Friday, February 8, 2019

Retour en PROVENCE

ARE WE FRENCH YET?  A Book Review 
Are We French Yet

After living demanding and fast-paced lives in Silicon Valley, taking on a less commanding pace of life living in Provence is a welcoming change but not without surprises and the challenges of diverging cultures and the language barrier for Keith and Val.  Take a trip to France with Keith Van Sickle Author's website and discover and experience the splendour of  French living through his travel memoir.

 Dresher Publishing
One Sip at a Time Keith Van SickleAre We French Yet BannerASIN: B07L6N3JK7
                    157 pages

Years ago,  Keith Van Sickle and his wife, Val had a chance to live abroad when  Keith  was  offered an expat assignment in Switzerland and during their stay they had a chance to travel all over Europe and they found that every country had a different language and culture and cuisine. When they returned to the Silicon Valley, they felt that life back home was akin to black and white while life abroad was in colour so they decided to become part-time expats splitting their time between two countries and they chose  Provence/ France as their second home. For a long time they were living two separate and different lives, the French and the American but gradually their two worlds started to collide and blend together bit by bit. Their adventures have proven to be most fulfilling as they forge new friendships and make significant progress in learning a new language, not just French language but Provençal patois. 

Keith is observant and informative in sharing his entire French experience and he muses about how neither he nor his wife has a talent for languages and the idea of speaking French is way beyond what he ever thought he could do. In  Are we French Yet the Van Sickle's French experience is portrayed to be positive   and their optimism is certainly infectious and inspiring.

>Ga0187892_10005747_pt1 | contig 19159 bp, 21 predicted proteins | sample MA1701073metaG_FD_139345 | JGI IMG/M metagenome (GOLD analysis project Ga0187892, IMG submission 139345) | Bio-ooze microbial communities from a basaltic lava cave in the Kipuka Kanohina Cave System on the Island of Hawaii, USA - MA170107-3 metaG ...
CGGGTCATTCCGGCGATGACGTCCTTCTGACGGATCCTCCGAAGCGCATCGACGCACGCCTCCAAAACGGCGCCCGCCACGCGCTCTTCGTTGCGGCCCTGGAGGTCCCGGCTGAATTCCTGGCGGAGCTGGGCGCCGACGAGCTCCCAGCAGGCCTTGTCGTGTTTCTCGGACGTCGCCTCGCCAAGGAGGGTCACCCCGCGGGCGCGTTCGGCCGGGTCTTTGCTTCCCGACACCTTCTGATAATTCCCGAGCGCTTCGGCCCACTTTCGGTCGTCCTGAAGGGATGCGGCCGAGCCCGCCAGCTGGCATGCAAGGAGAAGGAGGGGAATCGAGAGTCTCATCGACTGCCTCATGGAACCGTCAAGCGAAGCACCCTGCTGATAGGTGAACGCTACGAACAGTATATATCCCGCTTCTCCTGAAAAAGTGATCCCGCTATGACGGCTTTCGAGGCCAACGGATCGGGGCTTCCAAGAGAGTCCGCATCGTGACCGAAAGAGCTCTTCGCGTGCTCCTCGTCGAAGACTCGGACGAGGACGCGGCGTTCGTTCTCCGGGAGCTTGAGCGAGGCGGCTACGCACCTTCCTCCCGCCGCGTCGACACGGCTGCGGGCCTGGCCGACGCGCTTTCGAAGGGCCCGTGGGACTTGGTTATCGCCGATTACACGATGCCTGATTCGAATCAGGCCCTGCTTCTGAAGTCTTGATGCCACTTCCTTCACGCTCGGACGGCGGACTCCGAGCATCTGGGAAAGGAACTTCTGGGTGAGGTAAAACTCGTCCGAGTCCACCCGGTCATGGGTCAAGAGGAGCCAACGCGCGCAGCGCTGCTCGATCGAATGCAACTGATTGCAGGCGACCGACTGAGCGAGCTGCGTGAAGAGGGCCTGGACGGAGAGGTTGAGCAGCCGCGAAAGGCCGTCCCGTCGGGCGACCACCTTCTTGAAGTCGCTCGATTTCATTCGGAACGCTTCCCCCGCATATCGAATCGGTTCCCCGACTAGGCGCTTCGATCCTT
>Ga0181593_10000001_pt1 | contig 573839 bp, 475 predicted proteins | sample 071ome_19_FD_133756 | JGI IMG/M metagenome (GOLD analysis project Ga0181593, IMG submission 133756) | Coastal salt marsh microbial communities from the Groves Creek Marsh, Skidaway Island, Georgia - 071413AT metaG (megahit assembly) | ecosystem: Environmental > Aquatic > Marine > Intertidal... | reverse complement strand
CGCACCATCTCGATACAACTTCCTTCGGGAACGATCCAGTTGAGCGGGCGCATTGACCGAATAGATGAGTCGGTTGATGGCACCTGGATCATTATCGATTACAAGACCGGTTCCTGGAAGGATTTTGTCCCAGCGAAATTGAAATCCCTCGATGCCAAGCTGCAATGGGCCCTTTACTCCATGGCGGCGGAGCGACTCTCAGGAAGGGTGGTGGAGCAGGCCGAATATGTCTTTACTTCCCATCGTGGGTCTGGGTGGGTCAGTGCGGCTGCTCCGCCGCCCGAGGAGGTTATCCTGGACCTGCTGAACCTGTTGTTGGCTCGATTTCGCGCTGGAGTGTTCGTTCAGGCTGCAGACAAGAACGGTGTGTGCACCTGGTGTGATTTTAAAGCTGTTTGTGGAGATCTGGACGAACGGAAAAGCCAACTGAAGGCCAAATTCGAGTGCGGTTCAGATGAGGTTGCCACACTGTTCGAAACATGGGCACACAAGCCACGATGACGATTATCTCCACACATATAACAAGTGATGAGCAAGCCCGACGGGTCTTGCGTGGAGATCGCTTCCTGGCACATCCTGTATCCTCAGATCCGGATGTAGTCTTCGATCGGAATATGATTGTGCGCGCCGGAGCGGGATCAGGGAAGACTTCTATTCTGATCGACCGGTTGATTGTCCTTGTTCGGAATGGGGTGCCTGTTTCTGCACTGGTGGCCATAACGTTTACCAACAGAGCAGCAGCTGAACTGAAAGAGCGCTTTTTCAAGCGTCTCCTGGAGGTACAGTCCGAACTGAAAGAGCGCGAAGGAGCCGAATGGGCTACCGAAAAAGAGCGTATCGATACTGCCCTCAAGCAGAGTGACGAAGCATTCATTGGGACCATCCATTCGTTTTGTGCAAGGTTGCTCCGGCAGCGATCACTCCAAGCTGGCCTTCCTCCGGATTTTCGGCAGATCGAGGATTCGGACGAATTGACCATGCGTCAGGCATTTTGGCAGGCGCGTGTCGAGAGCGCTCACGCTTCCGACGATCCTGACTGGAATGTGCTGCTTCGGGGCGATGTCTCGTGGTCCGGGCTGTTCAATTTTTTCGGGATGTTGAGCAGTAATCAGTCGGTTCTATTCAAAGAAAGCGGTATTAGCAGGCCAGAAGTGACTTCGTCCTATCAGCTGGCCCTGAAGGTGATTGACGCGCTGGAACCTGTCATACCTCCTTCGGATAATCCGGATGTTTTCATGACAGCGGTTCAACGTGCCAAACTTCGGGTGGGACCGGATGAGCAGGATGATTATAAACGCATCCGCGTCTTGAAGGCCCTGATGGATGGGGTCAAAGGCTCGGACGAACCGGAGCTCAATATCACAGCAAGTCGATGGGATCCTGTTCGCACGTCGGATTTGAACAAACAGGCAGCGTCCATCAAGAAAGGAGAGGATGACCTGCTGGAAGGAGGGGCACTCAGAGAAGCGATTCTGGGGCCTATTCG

Keith and Val are indeed the lucky couple who live the best of both worlds, spending some months  in the centre of the dynamic and technology driven world and the other part of the year living the balance in French life and indulging in sipping wines at vineyards,  picnicking  with new found acquaintance amidst olive trees and rolling hills and playing pétangue. What started as a vague idea how they would do it, together Keith and Val have made it happen and together they courageously embrace twenty-six tenses of French verbs (not easy for someone in their 40s and 50s)  and together their hearts are in France and America. Last but not least, together  Keith and Val enrich their lives as a couple with new found friends and endless new surprises.
In Are we French Yet, Keith Van Sickle writes,
 ‘ In France, they say that the best wine, the very best , is a wine that you share with friends. It doesn’t matter what kind of grapes are in it , or the kind of grapes are in it, or the vintage, or the name of the label. It’s the act of drinking it with friends that make it great.
He also writes,